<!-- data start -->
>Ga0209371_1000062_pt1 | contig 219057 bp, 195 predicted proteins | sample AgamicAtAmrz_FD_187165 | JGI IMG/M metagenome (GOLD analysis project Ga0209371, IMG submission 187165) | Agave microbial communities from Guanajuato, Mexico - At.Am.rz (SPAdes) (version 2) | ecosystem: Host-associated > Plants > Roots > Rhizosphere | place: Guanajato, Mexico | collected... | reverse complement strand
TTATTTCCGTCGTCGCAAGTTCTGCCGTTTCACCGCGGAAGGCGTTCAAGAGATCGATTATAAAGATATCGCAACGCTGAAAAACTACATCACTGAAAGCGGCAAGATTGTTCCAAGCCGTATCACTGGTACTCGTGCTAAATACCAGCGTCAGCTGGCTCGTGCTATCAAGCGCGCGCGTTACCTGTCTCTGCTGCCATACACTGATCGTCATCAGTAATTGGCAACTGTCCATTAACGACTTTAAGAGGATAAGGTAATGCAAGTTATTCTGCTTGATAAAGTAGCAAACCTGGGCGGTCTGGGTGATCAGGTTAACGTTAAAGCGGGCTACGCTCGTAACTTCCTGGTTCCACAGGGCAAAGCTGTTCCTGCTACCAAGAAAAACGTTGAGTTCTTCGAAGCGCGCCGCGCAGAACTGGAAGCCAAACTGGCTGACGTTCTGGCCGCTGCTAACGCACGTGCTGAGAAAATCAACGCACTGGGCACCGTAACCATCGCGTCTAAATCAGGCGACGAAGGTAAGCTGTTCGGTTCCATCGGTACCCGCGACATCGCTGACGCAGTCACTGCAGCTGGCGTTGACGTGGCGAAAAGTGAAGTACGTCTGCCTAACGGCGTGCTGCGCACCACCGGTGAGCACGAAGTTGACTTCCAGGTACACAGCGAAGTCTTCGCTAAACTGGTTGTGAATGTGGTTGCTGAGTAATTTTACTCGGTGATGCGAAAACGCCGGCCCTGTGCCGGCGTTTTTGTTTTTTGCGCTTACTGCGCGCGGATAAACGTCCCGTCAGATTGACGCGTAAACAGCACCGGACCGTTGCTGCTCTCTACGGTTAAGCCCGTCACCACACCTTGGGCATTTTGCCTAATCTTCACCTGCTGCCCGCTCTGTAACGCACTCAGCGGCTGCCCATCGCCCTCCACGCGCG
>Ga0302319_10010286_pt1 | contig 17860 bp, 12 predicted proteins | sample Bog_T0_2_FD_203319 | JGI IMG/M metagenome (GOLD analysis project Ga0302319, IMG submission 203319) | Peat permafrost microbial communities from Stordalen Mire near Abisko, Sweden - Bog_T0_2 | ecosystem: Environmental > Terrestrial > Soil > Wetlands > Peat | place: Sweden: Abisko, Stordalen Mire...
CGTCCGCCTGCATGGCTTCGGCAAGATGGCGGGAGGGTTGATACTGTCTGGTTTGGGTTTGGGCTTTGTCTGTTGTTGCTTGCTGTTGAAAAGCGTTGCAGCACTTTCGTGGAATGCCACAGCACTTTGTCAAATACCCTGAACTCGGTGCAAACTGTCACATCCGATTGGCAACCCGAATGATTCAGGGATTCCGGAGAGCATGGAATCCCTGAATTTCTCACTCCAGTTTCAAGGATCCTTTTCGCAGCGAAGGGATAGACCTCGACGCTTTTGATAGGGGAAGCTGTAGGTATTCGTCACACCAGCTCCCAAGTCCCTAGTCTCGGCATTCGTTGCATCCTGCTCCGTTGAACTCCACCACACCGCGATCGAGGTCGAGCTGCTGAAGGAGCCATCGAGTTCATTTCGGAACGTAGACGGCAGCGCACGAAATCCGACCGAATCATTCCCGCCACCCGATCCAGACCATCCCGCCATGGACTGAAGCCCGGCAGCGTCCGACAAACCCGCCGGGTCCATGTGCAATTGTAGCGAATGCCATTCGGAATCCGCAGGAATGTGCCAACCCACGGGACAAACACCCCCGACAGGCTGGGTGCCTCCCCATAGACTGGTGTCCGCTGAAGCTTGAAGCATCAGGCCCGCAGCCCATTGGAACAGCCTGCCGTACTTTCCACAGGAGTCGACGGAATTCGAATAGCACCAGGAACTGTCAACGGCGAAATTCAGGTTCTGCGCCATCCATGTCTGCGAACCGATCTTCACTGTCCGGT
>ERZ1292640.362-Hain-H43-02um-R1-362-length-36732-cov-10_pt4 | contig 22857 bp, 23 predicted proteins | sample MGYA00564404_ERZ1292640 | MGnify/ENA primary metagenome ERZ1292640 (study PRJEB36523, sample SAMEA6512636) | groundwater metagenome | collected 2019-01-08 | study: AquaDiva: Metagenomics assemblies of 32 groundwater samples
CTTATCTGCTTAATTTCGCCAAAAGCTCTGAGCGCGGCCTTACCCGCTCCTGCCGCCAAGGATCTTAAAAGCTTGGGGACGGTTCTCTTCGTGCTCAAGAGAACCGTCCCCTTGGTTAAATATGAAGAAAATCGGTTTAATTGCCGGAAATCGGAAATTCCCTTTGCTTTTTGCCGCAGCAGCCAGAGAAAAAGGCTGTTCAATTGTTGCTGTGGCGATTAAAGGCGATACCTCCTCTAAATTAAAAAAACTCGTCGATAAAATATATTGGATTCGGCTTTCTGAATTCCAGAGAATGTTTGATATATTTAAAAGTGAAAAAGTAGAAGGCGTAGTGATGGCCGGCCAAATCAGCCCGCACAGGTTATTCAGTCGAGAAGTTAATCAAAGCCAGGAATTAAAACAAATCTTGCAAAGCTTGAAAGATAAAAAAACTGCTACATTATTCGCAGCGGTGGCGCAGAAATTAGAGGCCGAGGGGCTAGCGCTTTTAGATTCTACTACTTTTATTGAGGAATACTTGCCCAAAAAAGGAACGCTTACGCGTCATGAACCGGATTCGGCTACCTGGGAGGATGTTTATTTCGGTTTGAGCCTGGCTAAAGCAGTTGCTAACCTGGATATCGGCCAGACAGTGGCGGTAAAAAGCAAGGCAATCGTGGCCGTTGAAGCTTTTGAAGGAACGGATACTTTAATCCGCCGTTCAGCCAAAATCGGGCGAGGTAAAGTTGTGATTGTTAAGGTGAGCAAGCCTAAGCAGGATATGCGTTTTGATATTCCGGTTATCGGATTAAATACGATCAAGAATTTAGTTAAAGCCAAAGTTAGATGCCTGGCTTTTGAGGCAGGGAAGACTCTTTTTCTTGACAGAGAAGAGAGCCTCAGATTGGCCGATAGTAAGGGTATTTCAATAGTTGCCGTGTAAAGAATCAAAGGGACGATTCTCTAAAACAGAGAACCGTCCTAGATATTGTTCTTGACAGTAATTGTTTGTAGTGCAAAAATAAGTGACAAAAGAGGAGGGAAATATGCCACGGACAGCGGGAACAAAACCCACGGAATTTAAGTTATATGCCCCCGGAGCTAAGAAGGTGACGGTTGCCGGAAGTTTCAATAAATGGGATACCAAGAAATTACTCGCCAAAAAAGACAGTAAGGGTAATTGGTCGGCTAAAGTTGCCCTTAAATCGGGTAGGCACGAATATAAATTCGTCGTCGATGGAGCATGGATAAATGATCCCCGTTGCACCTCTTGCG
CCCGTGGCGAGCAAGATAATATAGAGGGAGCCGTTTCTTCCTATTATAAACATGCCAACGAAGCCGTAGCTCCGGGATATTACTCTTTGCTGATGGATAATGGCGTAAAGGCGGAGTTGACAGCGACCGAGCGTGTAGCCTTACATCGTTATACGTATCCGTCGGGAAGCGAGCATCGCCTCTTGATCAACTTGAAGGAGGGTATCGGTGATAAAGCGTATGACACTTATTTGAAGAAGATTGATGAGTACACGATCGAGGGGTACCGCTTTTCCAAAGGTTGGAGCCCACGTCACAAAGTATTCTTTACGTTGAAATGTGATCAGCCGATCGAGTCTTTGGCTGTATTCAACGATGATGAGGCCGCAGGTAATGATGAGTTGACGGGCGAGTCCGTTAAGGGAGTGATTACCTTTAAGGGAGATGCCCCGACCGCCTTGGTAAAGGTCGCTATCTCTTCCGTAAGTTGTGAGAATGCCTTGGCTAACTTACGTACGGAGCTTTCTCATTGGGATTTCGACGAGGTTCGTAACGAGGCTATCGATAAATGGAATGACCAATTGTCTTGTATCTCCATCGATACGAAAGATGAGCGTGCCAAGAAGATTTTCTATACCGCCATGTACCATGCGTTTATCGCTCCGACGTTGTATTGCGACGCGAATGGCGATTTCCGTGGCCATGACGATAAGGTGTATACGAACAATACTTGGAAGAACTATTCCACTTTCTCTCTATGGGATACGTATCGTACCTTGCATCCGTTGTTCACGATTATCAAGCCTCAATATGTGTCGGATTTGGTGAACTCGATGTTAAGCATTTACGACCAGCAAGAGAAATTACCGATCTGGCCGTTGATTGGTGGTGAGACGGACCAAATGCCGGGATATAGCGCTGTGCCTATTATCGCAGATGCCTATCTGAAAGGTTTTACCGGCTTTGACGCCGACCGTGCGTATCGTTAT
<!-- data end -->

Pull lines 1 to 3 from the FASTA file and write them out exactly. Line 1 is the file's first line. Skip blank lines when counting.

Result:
>Ga0209371_1000062_pt1 | contig 219057 bp, 195 predicted proteins | sample AgamicAtAmrz_FD_187165 | JGI IMG/M metagenome (GOLD analysis project Ga0209371, IMG submission 187165) | Agave microbial communities from Guanajuato, Mexico - At.Am.rz (SPAdes) (version 2) | ecosystem: Host-associated > Plants > Roots > Rhizosphere | place: Guanajato, Mexico | collected... | reverse complement strand
TTATTTCCGTCGTCGCAAGTTCTGCCGTTTCACCGCGGAAGGCGTTCAAGAGATCGATTATAAAGATATCGCAACGCTGAAAAACTACATCACTGAAAGCGGCAAGATTGTTCCAAGCCGTATCACTGGTACTCGTGCTAAATACCAGCGTCAGCTGGCTCGTGCTATCAAGCGCGCGCGTTACCTGTCTCTGCTGCCATACACTGATCGTCATCAGTAATTGGCAACTGTCCATTAACGACTTTAAGAGGATAAGGTAATGCAAGTTATTCTGCTTGATAAAGTAGCAAACCTGGGCGGTCTGGGTGATCAGGTTAACGTTAAAGCGGGCTACGCTCGTAACTTCCTGGTTCCACAGGGCAAAGCTGTTCCTGCTACCAAGAAAAACGTTGAGTTCTTCGAAGCGCGCCGCGCAGAACTGGAAGCCAAACTGGCTGACGTTCTGGCCGCTGCTAACGCACGTGCTGAGAAAATCAACGCACTGGGCACCGTAACCATCGCGTCTAAATCAGGCGACGAAGGTAAGCTGTTCGGTTCCATCGGTACCCGCGACATCGCTGACGCAGTCACTGCAGCTGGCGTTGACGTGGCGAAAAGTGAAGTACGTCTGCCTAACGGCGTGCTGCGCACCACCGGTGAGCACGAAGTTGACTTCCAGGTACACAGCGAAGTCTTCGCTAAACTGGTTGTGAATGTGGTTGCTGAGTAATTTTACTCGGTGATGCGAAAACGCCGGCCCTGTGCCGGCGTTTTTGTTTTTTGCGCTTACTGCGCGCGGATAAACGTCCCGTCAGATTGACGCGTAAACAGCACCGGACCGTTGCTGCTCTCTACGGTTAAGCCCGTCACCACACCTTGGGCATTTTGCCTAATCTTCACCTGCTGCCCGCTCTGTAACGCACTCAGCGGCTGCCCATCGCCCTCCACGCGCG
>Ga0302319_10010286_pt1 | contig 17860 bp, 12 predicted proteins | sample Bog_T0_2_FD_203319 | JGI IMG/M metagenome (GOLD analysis project Ga0302319, IMG submission 203319) | Peat permafrost microbial communities from Stordalen Mire near Abisko, Sweden - Bog_T0_2 | ecosystem: Environmental > Terrestrial > Soil > Wetlands > Peat | place: Sweden: Abisko, Stordalen Mire...